In 1947, 21-year-old Norman Maurer married Joan Howard and went into the family business. Since Joan Howard was the daughter of Moe Howard, the family business was Stooging. He did anything and everything to keep their names in front of public, from writing or producing or directing Three Stooges books, comic books, shorts, and movies to acting as their manager and agent.
The comic books that Maurer, right with artist Joe Kubert, wrote, drew, and edited from the 1949 on, brought the Stooges down to kid level. His take on them as Morons, politically incorrect as it might be today, would come back to haunt us two decades later.
Maurer produced the live-action and animated The New Three Stooges, which ran from 1965 to 1966. A decade later, Hanna-Barbara decided to rip off its own Banana Splits Adventure Hour with The Skatebirds. These grooviest of groovy cats, I mean birds, were actors dressed as furries (molties?) cashing in on the then nascent roller-skating craze. (There was a groovy cat involved, a villain named Scat Cat, voiced by Scatman Crothers.)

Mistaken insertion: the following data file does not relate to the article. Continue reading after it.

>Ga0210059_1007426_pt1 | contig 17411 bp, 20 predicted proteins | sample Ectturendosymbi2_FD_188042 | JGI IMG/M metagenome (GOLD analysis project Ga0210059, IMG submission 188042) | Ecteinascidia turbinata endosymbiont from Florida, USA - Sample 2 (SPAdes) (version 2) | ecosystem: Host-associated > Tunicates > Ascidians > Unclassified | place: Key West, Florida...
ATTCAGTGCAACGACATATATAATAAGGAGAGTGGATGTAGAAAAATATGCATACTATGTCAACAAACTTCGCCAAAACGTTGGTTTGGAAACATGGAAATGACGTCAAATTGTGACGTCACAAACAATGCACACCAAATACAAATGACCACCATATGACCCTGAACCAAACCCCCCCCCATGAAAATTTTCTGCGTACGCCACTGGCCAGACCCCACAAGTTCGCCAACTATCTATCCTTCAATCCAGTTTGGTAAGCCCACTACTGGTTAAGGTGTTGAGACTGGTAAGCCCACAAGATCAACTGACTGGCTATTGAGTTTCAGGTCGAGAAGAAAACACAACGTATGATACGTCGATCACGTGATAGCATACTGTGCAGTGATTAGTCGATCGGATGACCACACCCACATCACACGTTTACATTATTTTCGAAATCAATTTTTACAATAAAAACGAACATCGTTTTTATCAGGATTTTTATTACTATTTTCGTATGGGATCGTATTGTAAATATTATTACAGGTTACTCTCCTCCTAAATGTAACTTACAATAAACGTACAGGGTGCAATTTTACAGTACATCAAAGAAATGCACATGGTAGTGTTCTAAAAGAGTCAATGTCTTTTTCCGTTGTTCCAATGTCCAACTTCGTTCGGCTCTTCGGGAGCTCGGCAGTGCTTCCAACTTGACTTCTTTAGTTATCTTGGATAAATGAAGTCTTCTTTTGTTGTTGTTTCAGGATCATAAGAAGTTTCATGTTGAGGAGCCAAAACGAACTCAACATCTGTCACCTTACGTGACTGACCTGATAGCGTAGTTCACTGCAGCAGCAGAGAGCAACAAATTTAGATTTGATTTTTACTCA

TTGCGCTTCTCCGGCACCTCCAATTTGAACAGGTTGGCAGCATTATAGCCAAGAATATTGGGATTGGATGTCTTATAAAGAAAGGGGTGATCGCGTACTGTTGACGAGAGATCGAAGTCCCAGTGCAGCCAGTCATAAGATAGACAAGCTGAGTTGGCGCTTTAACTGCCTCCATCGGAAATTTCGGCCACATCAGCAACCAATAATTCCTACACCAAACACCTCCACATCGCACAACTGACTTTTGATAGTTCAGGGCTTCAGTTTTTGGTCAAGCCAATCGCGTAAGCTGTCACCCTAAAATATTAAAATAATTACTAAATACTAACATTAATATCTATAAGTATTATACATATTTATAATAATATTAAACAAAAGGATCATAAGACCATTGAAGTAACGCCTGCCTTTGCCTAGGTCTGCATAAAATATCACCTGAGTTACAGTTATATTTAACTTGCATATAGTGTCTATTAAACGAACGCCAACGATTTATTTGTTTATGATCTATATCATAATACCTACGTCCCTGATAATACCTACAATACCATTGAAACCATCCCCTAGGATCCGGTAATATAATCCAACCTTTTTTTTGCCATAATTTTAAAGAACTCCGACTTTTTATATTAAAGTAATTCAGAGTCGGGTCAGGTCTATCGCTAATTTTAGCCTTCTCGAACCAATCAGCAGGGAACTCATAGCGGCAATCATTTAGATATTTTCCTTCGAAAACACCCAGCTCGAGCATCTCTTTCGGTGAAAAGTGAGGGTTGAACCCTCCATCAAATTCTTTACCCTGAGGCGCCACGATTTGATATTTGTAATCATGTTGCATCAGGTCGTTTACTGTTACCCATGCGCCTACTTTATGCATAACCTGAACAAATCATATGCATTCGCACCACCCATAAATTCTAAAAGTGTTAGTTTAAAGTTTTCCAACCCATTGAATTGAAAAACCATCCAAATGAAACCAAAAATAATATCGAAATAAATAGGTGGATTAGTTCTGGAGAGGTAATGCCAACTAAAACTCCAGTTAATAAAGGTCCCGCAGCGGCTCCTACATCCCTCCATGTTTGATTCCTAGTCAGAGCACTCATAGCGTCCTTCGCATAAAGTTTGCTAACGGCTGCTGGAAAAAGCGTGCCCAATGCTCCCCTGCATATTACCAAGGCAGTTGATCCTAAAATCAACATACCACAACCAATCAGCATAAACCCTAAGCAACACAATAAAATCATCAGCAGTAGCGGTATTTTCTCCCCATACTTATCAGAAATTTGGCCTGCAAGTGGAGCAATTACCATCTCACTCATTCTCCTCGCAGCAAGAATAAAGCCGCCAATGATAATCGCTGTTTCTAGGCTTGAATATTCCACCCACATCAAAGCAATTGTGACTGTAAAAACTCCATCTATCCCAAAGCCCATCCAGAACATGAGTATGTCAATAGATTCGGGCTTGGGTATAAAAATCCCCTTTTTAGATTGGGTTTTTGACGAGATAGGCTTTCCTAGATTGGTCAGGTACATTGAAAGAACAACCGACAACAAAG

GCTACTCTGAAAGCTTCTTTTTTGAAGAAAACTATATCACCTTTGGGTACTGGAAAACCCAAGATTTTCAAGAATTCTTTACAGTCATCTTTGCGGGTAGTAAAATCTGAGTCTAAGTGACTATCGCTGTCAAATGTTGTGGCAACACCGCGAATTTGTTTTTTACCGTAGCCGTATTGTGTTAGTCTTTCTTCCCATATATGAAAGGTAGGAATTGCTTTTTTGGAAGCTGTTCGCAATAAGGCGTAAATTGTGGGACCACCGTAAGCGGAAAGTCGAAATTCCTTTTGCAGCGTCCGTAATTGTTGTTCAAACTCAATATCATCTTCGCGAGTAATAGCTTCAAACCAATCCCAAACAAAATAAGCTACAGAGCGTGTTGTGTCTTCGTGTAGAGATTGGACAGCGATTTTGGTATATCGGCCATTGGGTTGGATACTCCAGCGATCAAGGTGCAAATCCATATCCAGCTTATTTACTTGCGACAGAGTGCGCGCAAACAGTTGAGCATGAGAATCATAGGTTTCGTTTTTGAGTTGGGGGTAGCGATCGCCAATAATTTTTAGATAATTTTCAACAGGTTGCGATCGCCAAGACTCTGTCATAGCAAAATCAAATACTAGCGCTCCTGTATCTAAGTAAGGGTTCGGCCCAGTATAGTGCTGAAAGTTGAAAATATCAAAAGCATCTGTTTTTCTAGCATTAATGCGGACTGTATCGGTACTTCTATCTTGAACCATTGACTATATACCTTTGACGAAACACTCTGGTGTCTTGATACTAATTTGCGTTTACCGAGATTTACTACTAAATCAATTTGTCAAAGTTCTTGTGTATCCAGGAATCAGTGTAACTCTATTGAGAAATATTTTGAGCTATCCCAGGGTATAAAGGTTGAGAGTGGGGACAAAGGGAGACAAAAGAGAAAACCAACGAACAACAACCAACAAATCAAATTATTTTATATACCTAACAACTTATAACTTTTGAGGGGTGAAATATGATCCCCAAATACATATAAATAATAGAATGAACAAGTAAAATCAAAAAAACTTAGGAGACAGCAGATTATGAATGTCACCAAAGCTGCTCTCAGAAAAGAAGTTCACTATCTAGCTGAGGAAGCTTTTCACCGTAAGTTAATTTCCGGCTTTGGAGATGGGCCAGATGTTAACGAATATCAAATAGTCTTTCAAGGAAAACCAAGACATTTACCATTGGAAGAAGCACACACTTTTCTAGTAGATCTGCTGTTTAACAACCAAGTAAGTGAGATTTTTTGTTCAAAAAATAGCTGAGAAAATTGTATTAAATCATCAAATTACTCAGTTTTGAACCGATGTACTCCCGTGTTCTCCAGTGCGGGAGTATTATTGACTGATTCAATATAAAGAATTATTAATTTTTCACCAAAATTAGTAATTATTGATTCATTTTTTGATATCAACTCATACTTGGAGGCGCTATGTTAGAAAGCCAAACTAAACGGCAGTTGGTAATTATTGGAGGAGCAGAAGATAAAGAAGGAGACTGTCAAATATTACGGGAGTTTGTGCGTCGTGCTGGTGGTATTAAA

The Skatebirds zanily cavorted in live action time-fillers between three animated segments and the live-action Mystery Island. (That featured the Lost in Space robot renamed POPS. Please don’t make me go there.) One of the animated segments was all Norman Maurer. Speculating what he was on when he created the spot would undoubtedly constitute libel. Suffice it to say, he rebooted the Stooges, the original Moe, Larry, and Curly, as bionic superhero robots, the Robonic Stooges. Why Robonic instead of Robotic? Robonic has the nifty -nic ending of bionic and also echoes the Stoogean epithet of moronic.